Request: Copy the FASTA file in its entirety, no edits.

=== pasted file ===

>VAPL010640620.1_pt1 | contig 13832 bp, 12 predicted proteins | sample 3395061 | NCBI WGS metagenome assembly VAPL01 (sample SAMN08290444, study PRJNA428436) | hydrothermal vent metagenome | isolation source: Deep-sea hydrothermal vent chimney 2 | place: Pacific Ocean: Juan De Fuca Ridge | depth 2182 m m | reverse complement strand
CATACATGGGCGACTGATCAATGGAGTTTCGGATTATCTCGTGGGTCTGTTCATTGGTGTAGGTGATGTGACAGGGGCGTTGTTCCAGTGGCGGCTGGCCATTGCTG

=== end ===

>VAPL010640620.1_pt1 | contig 13832 bp, 12 predicted proteins | sample 3395061 | NCBI WGS metagenome assembly VAPL01 (sample SAMN08290444, study PRJNA428436) | hydrothermal vent metagenome | isolation source: Deep-sea hydrothermal vent chimney 2 | place: Pacific Ocean: Juan De Fuca Ridge | depth 2182 m m | reverse complement strand
CATACATGGGCGACTGATCAATGGAGTTTCGGATTATCTCGTGGGTCTGTTCATTGGTGTAGGTGATGTGACAGGGGCGTTGTTCCAGTGGCGGCTGGCCATTGCTG